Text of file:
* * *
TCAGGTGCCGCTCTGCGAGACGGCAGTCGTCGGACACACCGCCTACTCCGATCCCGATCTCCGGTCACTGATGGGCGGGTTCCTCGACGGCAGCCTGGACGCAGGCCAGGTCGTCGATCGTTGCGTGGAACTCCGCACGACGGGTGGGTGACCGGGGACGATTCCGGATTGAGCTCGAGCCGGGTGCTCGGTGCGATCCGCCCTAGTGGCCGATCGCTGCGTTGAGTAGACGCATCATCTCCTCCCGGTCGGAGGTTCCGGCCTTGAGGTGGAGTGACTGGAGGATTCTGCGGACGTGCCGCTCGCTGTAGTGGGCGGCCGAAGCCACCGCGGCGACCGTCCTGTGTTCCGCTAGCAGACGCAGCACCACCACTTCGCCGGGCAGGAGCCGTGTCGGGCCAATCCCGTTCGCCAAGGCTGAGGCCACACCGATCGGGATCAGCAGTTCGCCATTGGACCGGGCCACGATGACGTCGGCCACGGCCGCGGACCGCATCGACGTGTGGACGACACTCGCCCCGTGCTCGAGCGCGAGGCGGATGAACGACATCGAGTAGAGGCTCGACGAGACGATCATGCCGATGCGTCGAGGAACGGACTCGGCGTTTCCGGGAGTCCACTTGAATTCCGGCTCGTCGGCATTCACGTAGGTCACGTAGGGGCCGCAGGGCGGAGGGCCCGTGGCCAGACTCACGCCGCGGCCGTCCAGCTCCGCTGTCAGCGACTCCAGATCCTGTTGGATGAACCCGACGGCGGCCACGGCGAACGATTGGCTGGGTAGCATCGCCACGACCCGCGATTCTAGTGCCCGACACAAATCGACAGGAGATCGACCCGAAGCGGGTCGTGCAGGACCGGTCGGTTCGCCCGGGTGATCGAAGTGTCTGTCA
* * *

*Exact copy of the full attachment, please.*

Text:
TCAGGTGCCGCTCTGCGAGACGGCAGTCGTCGGACACACCGCCTACTCCGATCCCGATCTCCGGTCACTGATGGGCGGGTTCCTCGACGGCAGCCTGGACGCAGGCCAGGTCGTCGATCGTTGCGTGGAACTCCGCACGACGGGTGGGTGACCGGGGACGATTCCGGATTGAGCTCGAGCCGGGTGCTCGGTGCGATCCGCCCTAGTGGCCGATCGCTGCGTTGAGTAGACGCATCATCTCCTCCCGGTCGGAGGTTCCGGCCTTGAGGTGGAGTGACTGGAGGATTCTGCGGACGTGCCGCTCGCTGTAGTGGGCGGCCGAAGCCACCGCGGCGACCGTCCTGTGTTCCGCTAGCAGACGCAGCACCACCACTTCGCCGGGCAGGAGCCGTGTCGGGCCAATCCCGTTCGCCAAGGCTGAGGCCACACCGATCGGGATCAGCAGTTCGCCATTGGACCGGGCCACGATGACGTCGGCCACGGCCGCGGACCGCATCGACGTGTGGACGACACTCGCCCCGTGCTCGAGCGCGAGGCGGATGAACGACATCGAGTAGAGGCTCGACGAGACGATCATGCCGATGCGTCGAGGAACGGACTCGGCGTTTCCGGGAGTCCACTTGAATTCCGGCTCGTCGGCATTCACGTAGGTCACGTAGGGGCCGCAGGGCGGAGGGCCCGTGGCCAGACTCACGCCGCGGCCGTCCAGCTCCGCTGTCAGCGACTCCAGATCCTGTTGGATGAACCCGACGGCGGCCACGGCGAACGATTGGCTGGGTAGCATCGCCACGACCCGCGATTCTAGTGCCCGACACAAATCGACAGGAGATCGACCCGAAGCGGGTCGTGCAGGACCGGTCGGTTCGCCCGGGTGATCGAAGTGTCTGTCA